Records after 1905

In my last post, a reader requested that I talk about records after 1905. So here we go!

There are lots of different types of records available for the post-1905 period – however, as of right now, none of them are available online. The main online genealogical resource for Latvian records – religious records on Raduraksti – ends at 1905. But later records are accessible through a variety of avenues, depending on the specific years you’re looking for. Unless mentioned otherwise, all documents are located in the Latvian State Historical Archives (LVVA).

Vital Records

Civil registration of births, marriages and deaths did not begin until the 1920s. Records prior to this time are religious in nature, so it will be necessary to know the religion of your ancestor.

While Raduraksti only goes to 1905 for now, most available records from 1906 to 1909 have been transferred to the LVVA. A list is available on their website here (PDF, the list is organized first by religion, then by parish). However, some records from this time period may still reside with the Ministry of Justice’s Registry Office Archives. This is because of how some records were organized – the registry entries were made into books, so if it happens that earlier years (say 1908 and 1909) are in the same volume as later years (such as 1910 and 1911), the entire book will remain at the Registry Office Archives.

For vital records between 1910 and 1921 (and earlier years as relevant based on the criteria above), it is necessary to contact the Ministry of Justice’s Registry Office Archives (page in Latvian only). This can be done by phone, email or in person. I went in person. You will need to provide as much information as you can, including the religion of the person you are inquiring about. It will then take at least two weeks for them to issue a transcript to you. However, just like with all records, there are no guarantees that the information you are looking for will be found, even if you know for certain what happened where – for example, they could not find my maternal grandmother’s birth record, even though I know for certain when and where she was born and baptized, as these were events witnessed by her older sister, my great-aunt, who confirms the information provided in later official documents. While this record does not seem to exist, numerous others that I asked for do, and I was able to solve the longstanding mystery of where my maternal grandfather was born – in some documents, he says he was born in Lāde parish, in others that he was born in Rīga. His birth record confirms that he was born in Lāde parish.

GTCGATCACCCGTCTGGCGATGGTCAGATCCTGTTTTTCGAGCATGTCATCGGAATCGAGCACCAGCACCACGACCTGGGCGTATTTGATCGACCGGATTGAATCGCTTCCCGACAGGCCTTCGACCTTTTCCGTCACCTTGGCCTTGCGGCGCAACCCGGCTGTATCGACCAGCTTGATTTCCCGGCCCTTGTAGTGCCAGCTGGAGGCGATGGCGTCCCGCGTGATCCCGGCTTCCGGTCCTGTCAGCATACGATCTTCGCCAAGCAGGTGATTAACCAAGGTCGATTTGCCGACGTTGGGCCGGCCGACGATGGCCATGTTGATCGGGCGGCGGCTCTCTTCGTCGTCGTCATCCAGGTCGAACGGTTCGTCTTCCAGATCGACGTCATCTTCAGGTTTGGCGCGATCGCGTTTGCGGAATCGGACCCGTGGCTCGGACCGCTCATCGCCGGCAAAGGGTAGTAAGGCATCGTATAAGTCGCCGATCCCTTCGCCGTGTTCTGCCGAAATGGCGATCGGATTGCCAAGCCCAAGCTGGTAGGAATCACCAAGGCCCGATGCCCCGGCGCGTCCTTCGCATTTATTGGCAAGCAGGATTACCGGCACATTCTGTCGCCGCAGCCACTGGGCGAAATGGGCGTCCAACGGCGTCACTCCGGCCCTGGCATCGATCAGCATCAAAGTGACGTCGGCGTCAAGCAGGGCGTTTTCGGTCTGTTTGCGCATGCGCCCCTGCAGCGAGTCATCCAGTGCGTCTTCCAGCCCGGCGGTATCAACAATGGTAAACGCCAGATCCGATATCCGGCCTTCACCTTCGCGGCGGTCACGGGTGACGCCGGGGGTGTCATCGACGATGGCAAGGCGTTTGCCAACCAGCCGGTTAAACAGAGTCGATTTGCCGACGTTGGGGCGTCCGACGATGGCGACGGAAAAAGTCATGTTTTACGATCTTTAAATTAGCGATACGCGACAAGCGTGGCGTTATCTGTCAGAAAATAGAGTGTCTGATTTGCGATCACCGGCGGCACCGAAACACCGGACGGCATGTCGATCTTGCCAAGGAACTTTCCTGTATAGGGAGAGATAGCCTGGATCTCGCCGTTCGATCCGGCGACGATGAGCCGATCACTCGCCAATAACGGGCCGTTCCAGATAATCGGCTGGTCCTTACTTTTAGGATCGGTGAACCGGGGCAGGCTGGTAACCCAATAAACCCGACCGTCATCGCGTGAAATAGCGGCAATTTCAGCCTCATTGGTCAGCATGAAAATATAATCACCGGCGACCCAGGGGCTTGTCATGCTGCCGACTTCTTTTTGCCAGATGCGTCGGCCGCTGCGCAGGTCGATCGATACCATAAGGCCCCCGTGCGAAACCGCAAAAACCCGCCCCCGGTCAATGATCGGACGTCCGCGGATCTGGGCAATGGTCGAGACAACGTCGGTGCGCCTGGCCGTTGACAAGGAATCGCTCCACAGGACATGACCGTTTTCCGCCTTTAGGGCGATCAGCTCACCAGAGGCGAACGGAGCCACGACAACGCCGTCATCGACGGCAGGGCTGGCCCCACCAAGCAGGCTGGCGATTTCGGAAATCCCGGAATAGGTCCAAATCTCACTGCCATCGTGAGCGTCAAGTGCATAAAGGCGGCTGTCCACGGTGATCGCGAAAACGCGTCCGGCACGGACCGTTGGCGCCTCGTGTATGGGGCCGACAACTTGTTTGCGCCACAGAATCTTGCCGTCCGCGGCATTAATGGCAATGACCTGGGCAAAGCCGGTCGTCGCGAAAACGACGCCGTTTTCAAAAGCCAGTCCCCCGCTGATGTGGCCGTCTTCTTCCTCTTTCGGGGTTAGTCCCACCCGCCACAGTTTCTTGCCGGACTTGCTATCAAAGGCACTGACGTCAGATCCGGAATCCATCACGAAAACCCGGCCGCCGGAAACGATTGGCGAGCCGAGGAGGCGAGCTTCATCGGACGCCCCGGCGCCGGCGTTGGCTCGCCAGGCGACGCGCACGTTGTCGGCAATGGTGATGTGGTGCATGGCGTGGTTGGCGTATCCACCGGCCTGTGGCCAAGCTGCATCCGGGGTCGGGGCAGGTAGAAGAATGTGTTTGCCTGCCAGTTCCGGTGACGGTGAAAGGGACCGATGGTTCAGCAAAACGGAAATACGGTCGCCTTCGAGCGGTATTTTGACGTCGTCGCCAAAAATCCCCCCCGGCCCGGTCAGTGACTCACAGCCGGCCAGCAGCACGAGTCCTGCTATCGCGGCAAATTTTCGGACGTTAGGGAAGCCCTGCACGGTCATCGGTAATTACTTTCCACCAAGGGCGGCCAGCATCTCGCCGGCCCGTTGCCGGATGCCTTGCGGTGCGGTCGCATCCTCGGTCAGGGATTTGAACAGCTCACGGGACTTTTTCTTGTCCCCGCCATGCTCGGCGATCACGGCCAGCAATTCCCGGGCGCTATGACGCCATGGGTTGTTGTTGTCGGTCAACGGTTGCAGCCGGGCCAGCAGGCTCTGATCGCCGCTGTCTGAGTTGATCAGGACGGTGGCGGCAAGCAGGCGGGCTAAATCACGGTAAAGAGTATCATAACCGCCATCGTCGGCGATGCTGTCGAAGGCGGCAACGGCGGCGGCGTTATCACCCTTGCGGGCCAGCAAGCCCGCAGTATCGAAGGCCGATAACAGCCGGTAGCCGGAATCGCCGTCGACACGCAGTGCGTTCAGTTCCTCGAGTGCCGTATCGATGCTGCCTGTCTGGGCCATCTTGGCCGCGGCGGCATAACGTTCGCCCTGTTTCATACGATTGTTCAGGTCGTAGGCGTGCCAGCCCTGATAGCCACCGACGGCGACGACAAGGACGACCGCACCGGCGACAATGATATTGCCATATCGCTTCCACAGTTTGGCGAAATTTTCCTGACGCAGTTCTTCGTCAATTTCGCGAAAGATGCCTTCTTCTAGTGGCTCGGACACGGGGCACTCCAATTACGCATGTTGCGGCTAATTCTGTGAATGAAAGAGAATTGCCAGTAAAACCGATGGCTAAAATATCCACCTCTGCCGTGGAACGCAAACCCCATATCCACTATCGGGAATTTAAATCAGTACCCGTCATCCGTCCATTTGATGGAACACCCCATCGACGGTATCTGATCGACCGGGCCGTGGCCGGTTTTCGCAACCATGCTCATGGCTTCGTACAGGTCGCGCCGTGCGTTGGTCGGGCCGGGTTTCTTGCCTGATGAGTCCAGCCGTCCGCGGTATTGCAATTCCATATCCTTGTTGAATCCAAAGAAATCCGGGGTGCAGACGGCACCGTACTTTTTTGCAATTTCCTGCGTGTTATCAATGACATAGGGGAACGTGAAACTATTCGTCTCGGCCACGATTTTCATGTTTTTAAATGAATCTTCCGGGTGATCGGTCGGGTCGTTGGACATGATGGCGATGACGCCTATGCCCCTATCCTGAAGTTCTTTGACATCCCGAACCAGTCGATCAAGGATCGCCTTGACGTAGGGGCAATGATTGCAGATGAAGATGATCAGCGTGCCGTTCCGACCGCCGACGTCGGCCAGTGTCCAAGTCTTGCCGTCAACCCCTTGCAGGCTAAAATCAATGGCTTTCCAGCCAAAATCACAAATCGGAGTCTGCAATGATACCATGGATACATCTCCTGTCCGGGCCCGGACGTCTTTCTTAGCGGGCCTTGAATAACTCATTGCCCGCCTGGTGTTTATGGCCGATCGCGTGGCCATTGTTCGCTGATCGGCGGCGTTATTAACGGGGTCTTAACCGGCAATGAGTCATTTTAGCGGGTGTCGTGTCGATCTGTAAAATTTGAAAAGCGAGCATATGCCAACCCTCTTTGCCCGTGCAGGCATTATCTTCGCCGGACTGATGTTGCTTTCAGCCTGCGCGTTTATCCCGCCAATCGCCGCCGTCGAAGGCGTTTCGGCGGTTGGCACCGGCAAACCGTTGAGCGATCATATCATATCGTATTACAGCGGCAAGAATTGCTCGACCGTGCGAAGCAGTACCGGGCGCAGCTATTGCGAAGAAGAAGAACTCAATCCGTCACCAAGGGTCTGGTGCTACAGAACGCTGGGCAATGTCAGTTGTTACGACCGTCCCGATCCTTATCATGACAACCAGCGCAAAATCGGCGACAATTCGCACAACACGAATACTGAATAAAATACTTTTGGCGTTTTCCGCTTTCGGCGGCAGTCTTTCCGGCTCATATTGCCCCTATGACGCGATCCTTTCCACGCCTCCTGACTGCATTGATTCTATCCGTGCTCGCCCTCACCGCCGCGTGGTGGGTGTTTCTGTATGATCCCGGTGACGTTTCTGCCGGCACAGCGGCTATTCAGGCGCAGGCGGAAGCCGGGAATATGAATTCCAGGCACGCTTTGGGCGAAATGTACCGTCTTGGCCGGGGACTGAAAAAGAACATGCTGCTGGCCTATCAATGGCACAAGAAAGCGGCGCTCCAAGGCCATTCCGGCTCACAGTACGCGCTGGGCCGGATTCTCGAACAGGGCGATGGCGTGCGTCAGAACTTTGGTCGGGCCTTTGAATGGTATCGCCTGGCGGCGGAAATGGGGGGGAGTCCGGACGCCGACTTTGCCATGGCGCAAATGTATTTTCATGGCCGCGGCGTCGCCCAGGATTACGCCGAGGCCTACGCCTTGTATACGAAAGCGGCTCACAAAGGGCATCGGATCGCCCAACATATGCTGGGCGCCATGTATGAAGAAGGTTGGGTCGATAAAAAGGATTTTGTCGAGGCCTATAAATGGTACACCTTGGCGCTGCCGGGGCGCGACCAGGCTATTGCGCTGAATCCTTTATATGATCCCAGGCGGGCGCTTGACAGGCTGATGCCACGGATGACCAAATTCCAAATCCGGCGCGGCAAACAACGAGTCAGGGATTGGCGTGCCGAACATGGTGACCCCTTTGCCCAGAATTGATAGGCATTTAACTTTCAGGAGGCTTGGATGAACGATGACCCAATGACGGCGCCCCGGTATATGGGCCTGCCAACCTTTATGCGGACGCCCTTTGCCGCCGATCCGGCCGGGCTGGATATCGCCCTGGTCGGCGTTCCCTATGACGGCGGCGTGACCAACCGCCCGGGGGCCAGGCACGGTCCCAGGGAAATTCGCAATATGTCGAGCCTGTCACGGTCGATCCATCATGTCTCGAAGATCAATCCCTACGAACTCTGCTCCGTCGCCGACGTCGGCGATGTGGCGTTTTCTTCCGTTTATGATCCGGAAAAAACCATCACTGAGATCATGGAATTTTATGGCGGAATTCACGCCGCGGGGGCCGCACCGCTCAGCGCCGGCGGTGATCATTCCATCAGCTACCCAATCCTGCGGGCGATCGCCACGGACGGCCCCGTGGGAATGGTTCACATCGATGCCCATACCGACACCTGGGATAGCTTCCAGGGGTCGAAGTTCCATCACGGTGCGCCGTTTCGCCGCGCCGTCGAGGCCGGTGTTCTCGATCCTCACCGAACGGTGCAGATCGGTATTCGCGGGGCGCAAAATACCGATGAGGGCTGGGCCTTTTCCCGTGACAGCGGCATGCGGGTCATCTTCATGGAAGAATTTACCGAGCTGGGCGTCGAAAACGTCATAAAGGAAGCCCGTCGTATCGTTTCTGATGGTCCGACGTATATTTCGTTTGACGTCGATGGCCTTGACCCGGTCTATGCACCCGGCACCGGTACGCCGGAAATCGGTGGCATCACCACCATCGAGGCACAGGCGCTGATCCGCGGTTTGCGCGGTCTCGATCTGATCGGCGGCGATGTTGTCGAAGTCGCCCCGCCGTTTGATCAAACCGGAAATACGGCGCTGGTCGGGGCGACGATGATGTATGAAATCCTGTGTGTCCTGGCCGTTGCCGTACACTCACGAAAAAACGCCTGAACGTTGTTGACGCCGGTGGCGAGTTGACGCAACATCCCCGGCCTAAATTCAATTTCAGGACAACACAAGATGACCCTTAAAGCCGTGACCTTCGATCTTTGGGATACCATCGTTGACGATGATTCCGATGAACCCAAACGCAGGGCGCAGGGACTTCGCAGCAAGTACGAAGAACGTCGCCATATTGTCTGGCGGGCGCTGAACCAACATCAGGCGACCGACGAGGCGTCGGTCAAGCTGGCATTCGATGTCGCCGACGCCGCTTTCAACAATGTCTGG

For vital records after 1921, it is necessary to contact the regional registry office for the area that a person lived. Note that this may not be the local registry office of today – many smaller towns now have their own registry offices, but older records will still be found in the regional office. If you need help figuring out which regional registry office you may need to contact, let me know and I can try to help you.

Census Records

Latvia carried out a national census in 1935 (fonds 1308 abstract 12), and again in 1941 (fonds 1308 abstract 15), a few months after the beginning of the Nazi occupation. The records are arranged by parish or town, and are usually alphabetical based on street or farm name – though beware of only going by street/farm name, since sometimes they will be out of order. As well, sometimes a farm may have been part of a smaller hamlet falling under the purview of a parish and thus grouped by hamlet name first, then farm name. And, of course, just like with censuses in other parts of the world, people may have been somewhere else either for the night of the census or for a longer period of time. The 1935 census is on loose sheets of paper, the 1941 census is bound in book form. The 1941 census has additional fields that the 1935 census does not that are of particular interest to genealogists – namely, full birthdates (the 1935 census only asks for birth year) and places of birth. Of course, this information may not always be accurate, but it does provide a starting point to work from.

School Records

I talked about school records in this post. As a summary: school records can provide more than just your ancestors’ grades – they can also potentially lead to previous school attendance information, birth certificates, and more.

Passports and Immigration/Emigration

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